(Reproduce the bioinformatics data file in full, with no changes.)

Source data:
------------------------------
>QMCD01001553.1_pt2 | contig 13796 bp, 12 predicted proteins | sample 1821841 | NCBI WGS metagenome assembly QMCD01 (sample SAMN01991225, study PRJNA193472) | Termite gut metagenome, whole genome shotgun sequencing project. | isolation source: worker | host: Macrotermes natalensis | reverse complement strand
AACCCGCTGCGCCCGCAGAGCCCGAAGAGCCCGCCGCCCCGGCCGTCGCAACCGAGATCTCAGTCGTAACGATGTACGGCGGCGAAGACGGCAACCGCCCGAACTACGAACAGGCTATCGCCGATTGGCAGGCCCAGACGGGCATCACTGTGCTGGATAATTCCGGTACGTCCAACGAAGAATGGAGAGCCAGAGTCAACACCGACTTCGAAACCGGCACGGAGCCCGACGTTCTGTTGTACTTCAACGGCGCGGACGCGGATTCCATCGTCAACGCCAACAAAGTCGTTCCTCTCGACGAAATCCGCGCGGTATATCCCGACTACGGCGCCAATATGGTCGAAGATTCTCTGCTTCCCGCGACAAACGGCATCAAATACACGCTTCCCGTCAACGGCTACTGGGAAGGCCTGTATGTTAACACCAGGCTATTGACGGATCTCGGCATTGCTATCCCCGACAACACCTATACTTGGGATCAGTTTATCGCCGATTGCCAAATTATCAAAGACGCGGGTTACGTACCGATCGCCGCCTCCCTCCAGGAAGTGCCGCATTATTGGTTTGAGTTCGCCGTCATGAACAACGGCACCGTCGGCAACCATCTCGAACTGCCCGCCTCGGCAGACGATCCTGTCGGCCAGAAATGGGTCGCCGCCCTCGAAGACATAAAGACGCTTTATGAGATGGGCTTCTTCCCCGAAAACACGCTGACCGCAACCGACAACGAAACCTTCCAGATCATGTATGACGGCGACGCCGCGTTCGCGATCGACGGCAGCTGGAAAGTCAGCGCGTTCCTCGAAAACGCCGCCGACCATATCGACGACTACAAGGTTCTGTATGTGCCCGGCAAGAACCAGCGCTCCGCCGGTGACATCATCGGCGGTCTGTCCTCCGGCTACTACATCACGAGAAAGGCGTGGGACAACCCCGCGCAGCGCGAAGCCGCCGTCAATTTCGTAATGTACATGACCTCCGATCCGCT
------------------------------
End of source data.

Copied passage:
>QMCD01001553.1_pt2 | contig 13796 bp, 12 predicted proteins | sample 1821841 | NCBI WGS metagenome assembly QMCD01 (sample SAMN01991225, study PRJNA193472) | Termite gut metagenome, whole genome shotgun sequencing project. | isolation source: worker | host: Macrotermes natalensis | reverse complement strand
AACCCGCTGCGCCCGCAGAGCCCGAAGAGCCCGCCGCCCCGGCCGTCGCAACCGAGATCTCAGTCGTAACGATGTACGGCGGCGAAGACGGCAACCGCCCGAACTACGAACAGGCTATCGCCGATTGGCAGGCCCAGACGGGCATCACTGTGCTGGATAATTCCGGTACGTCCAACGAAGAATGGAGAGCCAGAGTCAACACCGACTTCGAAACCGGCACGGAGCCCGACGTTCTGTTGTACTTCAACGGCGCGGACGCGGATTCCATCGTCAACGCCAACAAAGTCGTTCCTCTCGACGAAATCCGCGCGGTATATCCCGACTACGGCGCCAATATGGTCGAAGATTCTCTGCTTCCCGCGACAAACGGCATCAAATACACGCTTCCCGTCAACGGCTACTGGGAAGGCCTGTATGTTAACACCAGGCTATTGACGGATCTCGGCATTGCTATCCCCGACAACACCTATACTTGGGATCAGTTTATCGCCGATTGCCAAATTATCAAAGACGCGGGTTACGTACCGATCGCCGCCTCCCTCCAGGAAGTGCCGCATTATTGGTTTGAGTTCGCCGTCATGAACAACGGCACCGTCGGCAACCATCTCGAACTGCCCGCCTCGGCAGACGATCCTGTCGGCCAGAAATGGGTCGCCGCCCTCGAAGACATAAAGACGCTTTATGAGATGGGCTTCTTCCCCGAAAACACGCTGACCGCAACCGACAACGAAACCTTCCAGATCATGTATGACGGCGACGCCGCGTTCGCGATCGACGGCAGCTGGAAAGTCAGCGCGTTCCTCGAAAACGCCGCCGACCATATCGACGACTACAAGGTTCTGTATGTGCCCGGCAAGAACCAGCGCTCCGCCGGTGACATCATCGGCGGTCTGTCCTCCGGCTACTACATCACGAGAAAGGCGTGGGACAACCCCGCGCAGCGCGAAGCCGCCGTCAATTTCGTAATGTACATGACCTCCGATCCGCT